Our aging population is also a consideration. The elderly are more susceptible to foodborne pathogens, and there is more demand for food fortification and nutrient supplements.

Evolving Consumer Preferences

Canadian consumer demands for food products are shifting as a result of changing demographics, lifestyles, eating patterns, and an increased focus by consumers on the food they buy and provide to their families. Busy families are seeking more convenient foods and ready-to-eat products ranging from bagged salads to fresh entrées. A growing number of consumers are demanding healthy food choices and greater variety, regardless of the season. Consumers are also demanding informative labels that allow them to make choices about nutrition as well as production methods, such as organics.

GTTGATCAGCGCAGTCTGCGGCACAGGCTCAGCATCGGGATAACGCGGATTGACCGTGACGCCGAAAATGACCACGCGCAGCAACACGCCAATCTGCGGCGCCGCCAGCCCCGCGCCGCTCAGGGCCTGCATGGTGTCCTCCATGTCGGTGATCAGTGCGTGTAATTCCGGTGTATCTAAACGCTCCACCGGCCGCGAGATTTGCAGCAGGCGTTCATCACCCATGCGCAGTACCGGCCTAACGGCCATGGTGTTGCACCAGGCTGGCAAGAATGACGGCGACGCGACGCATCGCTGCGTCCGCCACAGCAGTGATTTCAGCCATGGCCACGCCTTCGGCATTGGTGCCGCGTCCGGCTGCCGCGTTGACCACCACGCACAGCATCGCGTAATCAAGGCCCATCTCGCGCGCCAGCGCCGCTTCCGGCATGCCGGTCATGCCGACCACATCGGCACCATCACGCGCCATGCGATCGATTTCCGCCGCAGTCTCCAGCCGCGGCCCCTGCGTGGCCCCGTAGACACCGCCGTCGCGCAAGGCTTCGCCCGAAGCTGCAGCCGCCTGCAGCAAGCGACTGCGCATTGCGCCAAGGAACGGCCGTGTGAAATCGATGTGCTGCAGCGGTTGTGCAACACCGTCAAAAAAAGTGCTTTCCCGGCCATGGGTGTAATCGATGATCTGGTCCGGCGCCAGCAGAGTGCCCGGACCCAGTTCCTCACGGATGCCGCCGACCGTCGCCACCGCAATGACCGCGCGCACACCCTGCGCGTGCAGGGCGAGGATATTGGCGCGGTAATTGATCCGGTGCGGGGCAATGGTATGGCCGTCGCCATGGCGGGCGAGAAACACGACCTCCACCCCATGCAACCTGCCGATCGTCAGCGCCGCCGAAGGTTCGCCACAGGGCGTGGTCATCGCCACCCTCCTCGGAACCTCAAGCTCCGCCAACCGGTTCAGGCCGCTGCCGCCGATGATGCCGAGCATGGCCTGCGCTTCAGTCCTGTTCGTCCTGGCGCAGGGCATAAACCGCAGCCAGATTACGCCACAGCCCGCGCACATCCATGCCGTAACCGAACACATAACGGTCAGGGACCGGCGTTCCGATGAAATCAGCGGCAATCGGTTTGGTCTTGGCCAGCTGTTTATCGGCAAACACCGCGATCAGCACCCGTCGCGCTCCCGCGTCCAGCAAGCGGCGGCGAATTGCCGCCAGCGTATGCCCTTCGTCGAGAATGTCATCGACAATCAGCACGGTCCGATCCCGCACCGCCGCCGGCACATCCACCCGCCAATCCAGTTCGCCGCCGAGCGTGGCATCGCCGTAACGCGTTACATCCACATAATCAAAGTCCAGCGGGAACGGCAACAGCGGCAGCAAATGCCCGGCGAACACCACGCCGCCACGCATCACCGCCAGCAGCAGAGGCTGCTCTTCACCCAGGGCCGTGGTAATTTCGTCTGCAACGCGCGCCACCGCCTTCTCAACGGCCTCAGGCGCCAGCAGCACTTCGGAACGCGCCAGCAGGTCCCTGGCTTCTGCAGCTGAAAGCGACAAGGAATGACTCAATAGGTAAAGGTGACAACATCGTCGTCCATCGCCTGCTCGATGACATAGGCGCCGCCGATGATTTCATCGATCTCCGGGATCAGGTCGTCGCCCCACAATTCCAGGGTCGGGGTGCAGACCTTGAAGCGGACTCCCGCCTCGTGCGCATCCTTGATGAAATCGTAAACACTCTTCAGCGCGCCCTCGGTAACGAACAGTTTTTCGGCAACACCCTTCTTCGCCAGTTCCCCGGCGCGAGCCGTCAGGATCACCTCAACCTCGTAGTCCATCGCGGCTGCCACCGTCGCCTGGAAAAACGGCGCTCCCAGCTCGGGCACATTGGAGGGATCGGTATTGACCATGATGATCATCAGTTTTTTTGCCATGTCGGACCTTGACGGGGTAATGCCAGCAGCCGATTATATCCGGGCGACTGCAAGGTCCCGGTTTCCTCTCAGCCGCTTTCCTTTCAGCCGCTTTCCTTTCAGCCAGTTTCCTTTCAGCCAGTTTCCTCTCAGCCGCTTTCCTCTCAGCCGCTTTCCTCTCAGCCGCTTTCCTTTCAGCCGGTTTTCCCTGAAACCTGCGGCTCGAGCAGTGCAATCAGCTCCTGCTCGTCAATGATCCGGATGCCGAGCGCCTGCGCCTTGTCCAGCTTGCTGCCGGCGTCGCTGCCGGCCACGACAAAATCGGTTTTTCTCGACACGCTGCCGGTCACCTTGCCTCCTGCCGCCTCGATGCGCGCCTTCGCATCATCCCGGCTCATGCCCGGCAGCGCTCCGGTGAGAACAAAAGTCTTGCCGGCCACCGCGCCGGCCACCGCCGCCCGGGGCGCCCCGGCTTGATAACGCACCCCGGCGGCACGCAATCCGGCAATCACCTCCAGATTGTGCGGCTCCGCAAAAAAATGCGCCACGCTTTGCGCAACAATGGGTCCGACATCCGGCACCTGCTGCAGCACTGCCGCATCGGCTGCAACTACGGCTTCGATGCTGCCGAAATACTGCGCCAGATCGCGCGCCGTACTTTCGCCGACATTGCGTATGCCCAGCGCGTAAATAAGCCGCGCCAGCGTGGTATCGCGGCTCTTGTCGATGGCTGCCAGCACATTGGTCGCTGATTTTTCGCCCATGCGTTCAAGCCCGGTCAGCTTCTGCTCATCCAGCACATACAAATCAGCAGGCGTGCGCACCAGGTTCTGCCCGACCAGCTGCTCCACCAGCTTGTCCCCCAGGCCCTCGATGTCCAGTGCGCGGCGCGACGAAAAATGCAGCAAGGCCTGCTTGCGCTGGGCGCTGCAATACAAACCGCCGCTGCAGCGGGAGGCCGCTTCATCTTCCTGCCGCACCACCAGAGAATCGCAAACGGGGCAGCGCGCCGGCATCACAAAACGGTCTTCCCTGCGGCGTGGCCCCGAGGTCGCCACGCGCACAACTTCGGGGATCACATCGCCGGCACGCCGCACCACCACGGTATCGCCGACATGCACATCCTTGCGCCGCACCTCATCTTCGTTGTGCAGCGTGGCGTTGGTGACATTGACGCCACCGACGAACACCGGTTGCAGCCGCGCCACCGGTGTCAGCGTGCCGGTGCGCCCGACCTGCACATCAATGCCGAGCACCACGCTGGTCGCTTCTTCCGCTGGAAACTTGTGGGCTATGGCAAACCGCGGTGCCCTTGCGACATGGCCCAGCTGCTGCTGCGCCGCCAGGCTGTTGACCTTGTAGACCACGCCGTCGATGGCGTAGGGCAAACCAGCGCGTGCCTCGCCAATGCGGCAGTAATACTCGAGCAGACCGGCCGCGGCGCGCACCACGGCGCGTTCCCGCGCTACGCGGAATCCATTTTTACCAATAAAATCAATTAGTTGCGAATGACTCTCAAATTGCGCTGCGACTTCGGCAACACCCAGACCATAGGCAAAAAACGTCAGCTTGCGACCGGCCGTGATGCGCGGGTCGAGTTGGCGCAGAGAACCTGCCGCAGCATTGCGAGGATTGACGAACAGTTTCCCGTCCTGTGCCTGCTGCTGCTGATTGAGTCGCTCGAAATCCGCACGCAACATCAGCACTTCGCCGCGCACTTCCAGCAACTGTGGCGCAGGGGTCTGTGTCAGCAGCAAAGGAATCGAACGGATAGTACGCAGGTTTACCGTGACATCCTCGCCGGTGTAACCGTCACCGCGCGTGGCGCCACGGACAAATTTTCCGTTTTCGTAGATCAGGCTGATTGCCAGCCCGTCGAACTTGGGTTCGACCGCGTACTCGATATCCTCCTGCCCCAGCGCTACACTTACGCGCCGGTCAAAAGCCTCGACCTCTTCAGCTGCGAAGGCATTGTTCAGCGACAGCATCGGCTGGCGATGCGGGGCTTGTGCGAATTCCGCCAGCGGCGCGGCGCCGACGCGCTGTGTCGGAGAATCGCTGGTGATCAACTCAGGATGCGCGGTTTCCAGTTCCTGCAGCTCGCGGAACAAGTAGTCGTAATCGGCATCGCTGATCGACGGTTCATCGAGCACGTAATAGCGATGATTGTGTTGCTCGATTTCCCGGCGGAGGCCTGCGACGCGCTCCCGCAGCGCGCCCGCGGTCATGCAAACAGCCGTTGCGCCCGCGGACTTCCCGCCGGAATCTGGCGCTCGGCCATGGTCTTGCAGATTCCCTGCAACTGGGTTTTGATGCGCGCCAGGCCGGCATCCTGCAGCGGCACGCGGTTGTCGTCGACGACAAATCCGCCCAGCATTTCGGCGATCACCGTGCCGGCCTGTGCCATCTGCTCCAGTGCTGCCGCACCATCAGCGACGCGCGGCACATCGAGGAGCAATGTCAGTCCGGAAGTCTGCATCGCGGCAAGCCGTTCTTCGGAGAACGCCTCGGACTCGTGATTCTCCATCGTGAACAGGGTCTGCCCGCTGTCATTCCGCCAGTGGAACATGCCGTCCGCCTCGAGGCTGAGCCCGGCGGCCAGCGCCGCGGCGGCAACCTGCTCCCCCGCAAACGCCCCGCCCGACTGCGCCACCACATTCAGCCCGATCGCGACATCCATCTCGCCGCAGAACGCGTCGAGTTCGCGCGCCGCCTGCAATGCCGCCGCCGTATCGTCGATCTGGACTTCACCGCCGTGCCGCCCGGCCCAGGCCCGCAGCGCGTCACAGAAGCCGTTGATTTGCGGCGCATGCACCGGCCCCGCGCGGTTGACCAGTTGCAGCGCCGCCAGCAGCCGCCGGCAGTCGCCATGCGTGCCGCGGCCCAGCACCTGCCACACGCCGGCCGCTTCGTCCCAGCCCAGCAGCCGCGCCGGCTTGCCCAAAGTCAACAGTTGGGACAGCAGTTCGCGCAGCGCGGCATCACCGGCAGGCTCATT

Evolving Federal Science and Technology

The Government of Canada is committed to strengthening the effectiveness of its investments in science and technology (S&T) to ensure Canadians benefit from scientific innovation and that Canada continues to have a competitive advantage.

In May 2007, the Government of Canada released its S&T strategy, Mobilizing Science and Technology to Canada’s Advantage, which sets out a multi-year framework for a creating a business environment that encourages the private sector to innovate, and for guiding intelligent strategic investments of public funds. The strategy underscores the importance of S&T in the development of regulations and policy.